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Ron Carter's expansive interests long have included investigations into the nature of Latin music, and then the recording of his own interpretations of it. Fusing his legendary experience as a bassist extraordinaire with the rhythmic displacements and variety of Latin music, Carter's seeming ease and his statesman-like approach to the instrument have made the music accessible without sacrificing its complexity or inspirational value .
Carter's interest in Latin music regained recorded fulfillment recently with his CD of Brazilian music, Orfeu, which featured an eloquent Houston Person and a subdued Bill Frisell. Carter has enlarged his palette on When Skies Are Grey by encompassing Latin music from more countries, most especially Cuba. In addition, Carter has composed four of the seven tunes for this album, presenting his interpretation of the music as well as allowing himself to stretch out for graceful ever-present bass lines that animate the recordings as well as root them.
His regular group rejoining him for When Skies Are Grey, Carter's stylistic choices, arranged by Bob Freedman, remain quietly intense without ostentation or varieties in tempo. The group seemed to have chosen a tempo and a style for the album and stayed with them. Carter remains fixed as the creative center while Scott, Mason and Kroon maturely and subtly work as a unit for the adaptations of the tunes. Scott in particular seems to be restraining himself to remain consistent with the tone of the recording, softly filling in chords behind Carter or breaking out into unhurried solos. This style is quite a bit different from some of the work he has done with Roy Hargrove, Christian McBride, Sonny Rollins or Joe Henderson, thus showcasing his unselfish adaptability.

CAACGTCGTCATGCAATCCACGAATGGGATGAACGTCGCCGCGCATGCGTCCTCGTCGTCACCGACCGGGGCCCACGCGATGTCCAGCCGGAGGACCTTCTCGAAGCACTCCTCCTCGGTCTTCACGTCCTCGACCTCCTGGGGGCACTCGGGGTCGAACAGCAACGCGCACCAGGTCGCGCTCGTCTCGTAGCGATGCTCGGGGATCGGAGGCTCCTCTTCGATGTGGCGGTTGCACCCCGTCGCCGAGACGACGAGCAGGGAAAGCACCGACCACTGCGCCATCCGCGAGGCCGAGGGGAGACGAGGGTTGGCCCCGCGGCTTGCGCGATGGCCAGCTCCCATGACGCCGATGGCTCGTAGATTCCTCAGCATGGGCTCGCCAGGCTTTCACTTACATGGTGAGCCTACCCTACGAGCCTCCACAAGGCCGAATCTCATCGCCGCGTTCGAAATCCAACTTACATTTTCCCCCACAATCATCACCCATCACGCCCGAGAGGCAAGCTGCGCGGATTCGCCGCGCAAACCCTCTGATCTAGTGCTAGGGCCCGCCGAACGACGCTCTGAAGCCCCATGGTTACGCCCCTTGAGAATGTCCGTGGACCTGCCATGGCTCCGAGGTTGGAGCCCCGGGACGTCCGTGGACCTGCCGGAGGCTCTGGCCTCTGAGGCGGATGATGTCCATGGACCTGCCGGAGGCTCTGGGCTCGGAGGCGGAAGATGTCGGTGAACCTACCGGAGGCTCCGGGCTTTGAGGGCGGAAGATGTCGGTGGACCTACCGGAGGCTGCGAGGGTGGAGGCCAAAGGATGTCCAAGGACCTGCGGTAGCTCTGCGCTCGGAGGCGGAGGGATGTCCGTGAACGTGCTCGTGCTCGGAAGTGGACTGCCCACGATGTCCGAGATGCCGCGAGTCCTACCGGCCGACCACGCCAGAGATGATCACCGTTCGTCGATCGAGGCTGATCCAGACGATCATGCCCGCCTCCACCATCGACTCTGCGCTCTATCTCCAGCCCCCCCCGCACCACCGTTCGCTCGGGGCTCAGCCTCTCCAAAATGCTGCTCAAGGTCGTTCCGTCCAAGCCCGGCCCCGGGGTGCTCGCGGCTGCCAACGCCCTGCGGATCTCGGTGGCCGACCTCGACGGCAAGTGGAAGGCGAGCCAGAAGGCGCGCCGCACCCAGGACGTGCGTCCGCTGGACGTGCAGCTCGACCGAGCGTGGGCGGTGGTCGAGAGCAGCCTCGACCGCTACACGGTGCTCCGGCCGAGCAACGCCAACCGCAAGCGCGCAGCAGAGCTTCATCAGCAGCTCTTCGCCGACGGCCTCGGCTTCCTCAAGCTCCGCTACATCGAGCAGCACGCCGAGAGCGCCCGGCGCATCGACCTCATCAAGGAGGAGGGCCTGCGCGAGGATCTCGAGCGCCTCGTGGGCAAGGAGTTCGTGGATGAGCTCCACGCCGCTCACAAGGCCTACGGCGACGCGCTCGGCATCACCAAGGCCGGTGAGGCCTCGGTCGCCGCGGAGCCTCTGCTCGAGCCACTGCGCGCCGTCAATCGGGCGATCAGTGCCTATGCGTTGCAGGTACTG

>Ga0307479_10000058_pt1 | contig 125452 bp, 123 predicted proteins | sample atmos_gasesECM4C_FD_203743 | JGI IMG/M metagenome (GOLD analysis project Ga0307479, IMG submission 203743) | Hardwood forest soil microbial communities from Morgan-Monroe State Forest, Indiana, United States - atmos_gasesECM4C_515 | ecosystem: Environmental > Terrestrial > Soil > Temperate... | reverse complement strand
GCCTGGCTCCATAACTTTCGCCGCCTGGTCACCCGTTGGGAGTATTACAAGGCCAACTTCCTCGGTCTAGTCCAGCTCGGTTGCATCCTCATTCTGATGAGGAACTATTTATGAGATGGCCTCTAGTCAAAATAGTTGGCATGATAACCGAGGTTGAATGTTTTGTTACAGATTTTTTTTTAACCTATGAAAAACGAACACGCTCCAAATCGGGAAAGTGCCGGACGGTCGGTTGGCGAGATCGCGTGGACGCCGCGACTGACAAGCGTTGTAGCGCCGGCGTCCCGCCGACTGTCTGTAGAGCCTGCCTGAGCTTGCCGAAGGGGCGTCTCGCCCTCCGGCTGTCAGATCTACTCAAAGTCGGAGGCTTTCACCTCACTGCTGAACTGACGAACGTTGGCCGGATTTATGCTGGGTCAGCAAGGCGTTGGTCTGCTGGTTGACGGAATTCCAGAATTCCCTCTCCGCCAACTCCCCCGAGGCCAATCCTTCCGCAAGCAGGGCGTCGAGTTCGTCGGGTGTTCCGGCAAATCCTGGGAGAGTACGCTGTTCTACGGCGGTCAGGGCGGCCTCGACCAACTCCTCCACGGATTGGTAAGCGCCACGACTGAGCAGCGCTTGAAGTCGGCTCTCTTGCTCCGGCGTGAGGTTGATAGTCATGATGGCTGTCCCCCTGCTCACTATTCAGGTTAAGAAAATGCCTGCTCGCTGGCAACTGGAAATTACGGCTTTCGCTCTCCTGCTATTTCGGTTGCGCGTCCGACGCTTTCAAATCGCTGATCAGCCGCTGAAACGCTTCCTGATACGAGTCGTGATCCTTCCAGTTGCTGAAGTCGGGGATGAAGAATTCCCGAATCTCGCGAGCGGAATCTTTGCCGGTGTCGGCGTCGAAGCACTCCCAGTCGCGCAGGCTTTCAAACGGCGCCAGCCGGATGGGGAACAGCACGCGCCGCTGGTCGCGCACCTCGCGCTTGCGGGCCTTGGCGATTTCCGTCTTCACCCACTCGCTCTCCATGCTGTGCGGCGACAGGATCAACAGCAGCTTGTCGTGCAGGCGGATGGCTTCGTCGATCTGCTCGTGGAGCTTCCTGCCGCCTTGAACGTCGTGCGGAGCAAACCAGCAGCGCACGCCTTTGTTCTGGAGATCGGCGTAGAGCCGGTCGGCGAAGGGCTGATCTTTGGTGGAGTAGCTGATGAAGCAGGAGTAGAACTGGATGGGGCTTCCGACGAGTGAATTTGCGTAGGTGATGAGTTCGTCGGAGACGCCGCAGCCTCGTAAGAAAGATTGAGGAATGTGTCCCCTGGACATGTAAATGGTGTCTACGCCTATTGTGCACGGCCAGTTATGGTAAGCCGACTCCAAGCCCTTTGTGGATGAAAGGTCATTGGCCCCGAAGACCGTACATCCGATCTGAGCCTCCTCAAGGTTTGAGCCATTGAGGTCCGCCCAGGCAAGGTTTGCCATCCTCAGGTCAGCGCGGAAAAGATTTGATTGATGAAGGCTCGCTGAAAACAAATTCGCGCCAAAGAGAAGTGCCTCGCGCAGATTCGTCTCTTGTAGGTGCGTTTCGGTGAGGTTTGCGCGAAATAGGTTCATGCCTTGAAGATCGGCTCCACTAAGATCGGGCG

Carter is resilient as well, to say the least. Deciding not to break a studio date, When Skies Are Grey was recorded the day after Carter and his two sons attended their wife and mother's funeral. Thus, the figurative skies indeed were grey that day, and Carter's group offered heartfelt emotional support through the recording process.
Ever the consummate professional, Carter develops "Mi Tempo" with his universally admired artistry and maturity as Scott lays out for a final tune showcasing Carter's creativity and command of the bass. On Ray Bryant's "Cubano Chant," Carter trades fours with Scott, even as he continues to anchor the quartet, never failing with his ever-present pulse. Sometimes a minimalist approach prevails, as it does on "Que Pasa," Scott developing a slow and subtle introduction that leads into a confident vamp over which deliberate single-noted soloing emerges.
When Skies Are Grey delivers yet another recording that highlights Carter's insights into Latin music. On another level it bespeaks the capacity of music for healing.
Track Listing: Loose Change, Besame Mucho, Caminando, Que Pasa, Corcovado, Cubano Chant, Mi Tempo
Personnel: Ron Carter, bass; Stephen Scott, piano; Harvey Mason, drums; Steve Kroon, percussion
I love jazz because it mixes intellect and emotion in a very spontaneous way.
I was first exposed to jazz by liberating a Coltrane and a Pharoah Sanders record from a friend in NYC and listening to them over and over until I got it.
My advice to new listeners is you have to take the time to listen to some jazz tunes a number of times until it starts to make sense.